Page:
Sticks and Stones

Jay in the army with his rifle.

Intro: I held this post a few days…in Tucson, Obama had made the case for civility far better than I ever could. Still, I like this story, hope you do too.

My husband, Jay, and his brother-in-law Herb were both drafted during the Korean War. In basic training, each was issued an M-1 rifle and a bayonet.

As they tell the story now, both their drill sergeants performed the same ritual. Each would yell out to the men,

What is the spirit of the bayonet?”

And all the recruits would lunge forward, bayonets mounted on their rifles, gutting yet imaginary foes, and yelling the response in unison:

“To kill. To kill.”

Everyone except Herb. He lunged forward with the others, but only mouthed those offensive words, unable and unwilling to utter them out loud, hoping the sergeant wouldn’t notice. The Herb I’ve come to know is unfailingly gentle and kind. No doubt the army was wise, back then, to assign him to a desk job.

It’s the army’s job to train people to use the weapons they’re issued. That can’t be easy. The army must realize that a man’s heart and mind have to be adjusted before he’ll be able to plunge a sharp bayonet into another human being.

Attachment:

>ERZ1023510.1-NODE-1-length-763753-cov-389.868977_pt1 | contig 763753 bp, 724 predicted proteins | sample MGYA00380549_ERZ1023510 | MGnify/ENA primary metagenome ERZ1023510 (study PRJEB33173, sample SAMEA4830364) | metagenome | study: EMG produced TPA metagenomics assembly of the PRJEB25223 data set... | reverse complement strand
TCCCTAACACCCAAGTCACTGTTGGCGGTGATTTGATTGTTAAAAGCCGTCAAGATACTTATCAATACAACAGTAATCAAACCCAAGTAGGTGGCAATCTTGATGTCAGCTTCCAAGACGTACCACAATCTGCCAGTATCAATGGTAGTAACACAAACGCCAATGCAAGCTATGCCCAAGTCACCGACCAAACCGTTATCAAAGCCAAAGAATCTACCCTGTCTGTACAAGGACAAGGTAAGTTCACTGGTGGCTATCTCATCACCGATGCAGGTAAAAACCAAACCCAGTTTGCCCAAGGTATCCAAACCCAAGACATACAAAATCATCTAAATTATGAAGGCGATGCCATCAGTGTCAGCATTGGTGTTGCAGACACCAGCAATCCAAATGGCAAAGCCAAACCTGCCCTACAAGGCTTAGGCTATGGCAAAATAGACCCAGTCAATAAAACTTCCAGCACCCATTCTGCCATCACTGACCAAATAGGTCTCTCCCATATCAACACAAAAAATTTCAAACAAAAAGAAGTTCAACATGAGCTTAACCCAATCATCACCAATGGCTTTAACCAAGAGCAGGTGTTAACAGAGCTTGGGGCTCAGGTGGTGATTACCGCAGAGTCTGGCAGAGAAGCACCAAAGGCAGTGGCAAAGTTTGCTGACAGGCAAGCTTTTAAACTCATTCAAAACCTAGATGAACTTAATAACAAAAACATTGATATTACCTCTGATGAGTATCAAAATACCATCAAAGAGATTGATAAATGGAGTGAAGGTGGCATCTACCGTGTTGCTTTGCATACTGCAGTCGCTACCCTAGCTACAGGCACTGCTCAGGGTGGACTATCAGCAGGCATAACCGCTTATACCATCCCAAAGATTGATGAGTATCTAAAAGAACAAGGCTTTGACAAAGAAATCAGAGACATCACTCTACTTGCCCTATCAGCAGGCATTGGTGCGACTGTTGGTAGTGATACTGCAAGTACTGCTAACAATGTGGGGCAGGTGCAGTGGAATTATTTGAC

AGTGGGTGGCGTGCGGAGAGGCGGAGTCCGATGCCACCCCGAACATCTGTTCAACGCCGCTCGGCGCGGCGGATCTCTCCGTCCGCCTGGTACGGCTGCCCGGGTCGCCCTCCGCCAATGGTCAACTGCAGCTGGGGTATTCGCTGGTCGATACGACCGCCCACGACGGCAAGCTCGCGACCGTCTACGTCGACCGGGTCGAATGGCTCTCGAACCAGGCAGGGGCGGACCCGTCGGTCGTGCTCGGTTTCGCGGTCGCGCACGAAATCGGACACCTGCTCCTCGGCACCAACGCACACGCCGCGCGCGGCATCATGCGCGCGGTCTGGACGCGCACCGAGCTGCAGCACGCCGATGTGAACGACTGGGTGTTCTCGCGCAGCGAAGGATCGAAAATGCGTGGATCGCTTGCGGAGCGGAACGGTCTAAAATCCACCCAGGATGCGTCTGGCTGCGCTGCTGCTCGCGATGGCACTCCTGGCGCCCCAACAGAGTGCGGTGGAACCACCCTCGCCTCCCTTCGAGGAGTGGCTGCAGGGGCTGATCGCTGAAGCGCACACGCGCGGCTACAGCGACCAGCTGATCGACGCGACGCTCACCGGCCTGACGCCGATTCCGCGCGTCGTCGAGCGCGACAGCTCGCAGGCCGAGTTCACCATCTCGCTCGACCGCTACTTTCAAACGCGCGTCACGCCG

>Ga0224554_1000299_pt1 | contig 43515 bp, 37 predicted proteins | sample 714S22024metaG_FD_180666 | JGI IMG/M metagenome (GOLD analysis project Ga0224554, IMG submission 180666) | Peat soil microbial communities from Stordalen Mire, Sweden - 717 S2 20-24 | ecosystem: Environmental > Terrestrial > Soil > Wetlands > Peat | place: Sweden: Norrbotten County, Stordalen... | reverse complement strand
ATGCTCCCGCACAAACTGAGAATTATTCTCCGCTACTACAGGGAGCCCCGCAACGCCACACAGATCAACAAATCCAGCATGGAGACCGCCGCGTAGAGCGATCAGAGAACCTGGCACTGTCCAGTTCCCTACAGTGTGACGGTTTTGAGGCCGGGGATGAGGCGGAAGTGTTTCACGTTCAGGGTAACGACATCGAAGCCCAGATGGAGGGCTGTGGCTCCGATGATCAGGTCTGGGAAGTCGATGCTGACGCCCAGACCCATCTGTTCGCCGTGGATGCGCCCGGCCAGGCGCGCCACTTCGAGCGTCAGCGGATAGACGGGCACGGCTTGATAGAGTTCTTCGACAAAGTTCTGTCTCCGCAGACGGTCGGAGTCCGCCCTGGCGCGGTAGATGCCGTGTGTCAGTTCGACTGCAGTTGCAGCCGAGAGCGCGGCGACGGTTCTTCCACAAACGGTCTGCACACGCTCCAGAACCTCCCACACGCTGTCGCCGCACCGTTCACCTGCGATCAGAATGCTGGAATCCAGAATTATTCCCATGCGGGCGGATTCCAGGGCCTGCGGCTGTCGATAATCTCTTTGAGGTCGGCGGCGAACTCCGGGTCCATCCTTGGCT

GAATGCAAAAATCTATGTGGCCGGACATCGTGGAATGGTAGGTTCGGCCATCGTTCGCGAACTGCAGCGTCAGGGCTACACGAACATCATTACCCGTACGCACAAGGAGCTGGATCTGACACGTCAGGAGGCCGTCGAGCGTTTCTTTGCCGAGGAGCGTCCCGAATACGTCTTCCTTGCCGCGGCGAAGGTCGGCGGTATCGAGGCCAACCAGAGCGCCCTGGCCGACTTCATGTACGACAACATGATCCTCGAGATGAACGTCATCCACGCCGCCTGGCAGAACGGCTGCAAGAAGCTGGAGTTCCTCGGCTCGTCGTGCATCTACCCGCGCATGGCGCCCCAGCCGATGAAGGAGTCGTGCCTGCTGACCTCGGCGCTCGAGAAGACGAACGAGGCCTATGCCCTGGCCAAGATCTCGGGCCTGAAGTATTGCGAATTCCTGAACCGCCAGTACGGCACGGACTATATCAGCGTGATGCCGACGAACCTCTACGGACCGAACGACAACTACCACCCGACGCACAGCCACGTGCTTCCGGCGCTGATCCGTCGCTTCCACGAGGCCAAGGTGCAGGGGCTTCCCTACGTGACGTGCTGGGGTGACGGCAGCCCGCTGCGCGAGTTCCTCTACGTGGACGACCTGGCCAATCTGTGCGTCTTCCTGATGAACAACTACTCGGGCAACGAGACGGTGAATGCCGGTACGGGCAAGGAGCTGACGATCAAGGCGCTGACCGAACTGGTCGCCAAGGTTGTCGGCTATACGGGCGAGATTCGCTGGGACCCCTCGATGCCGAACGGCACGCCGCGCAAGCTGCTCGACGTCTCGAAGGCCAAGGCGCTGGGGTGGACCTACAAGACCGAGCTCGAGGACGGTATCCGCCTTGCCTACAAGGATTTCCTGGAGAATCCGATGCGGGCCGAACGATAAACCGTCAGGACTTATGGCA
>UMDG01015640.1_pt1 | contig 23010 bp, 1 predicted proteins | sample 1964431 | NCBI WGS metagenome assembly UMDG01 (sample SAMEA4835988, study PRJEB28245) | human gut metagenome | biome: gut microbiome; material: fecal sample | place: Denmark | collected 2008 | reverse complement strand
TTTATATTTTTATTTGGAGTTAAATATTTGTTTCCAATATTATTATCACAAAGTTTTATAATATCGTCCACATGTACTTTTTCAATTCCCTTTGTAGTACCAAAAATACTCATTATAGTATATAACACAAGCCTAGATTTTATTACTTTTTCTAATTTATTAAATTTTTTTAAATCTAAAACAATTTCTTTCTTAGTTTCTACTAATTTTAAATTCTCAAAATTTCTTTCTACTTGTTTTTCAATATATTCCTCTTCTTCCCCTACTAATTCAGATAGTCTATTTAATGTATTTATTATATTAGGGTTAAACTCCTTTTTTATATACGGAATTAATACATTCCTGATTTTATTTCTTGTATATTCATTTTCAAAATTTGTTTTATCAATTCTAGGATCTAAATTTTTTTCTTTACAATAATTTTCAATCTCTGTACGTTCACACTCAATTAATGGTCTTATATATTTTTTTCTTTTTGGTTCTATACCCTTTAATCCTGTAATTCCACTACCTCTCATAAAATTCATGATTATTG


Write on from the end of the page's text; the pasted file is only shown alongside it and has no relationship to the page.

So they use the power of words.

Do any of us really believe that “words can never hurt us”? Don’t all of us live with the hurt inflicted by a sharp-tongued relative or friend? Were none of us ever influenced by the words of another, especially when uttered passionately?

Public figures who use violent words and violent imagery absolutely don’t mean for us to shoot political opponents. They want higher ratings or they want our votes.

But I for one will watch other programs; I’ll read other writings; I’ll vote for other people.

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My husband, Jay, has asked me to add a note to this post. If I’ve described Herb, who wouldn’t utter the words, as gentle, how does that make Jay look–and every other young man who did what the drill sergeant told him to do? Let me assure you that Jay is also a gentle, good man. ┬áThat’s why I married him.

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Copyright by Margaret French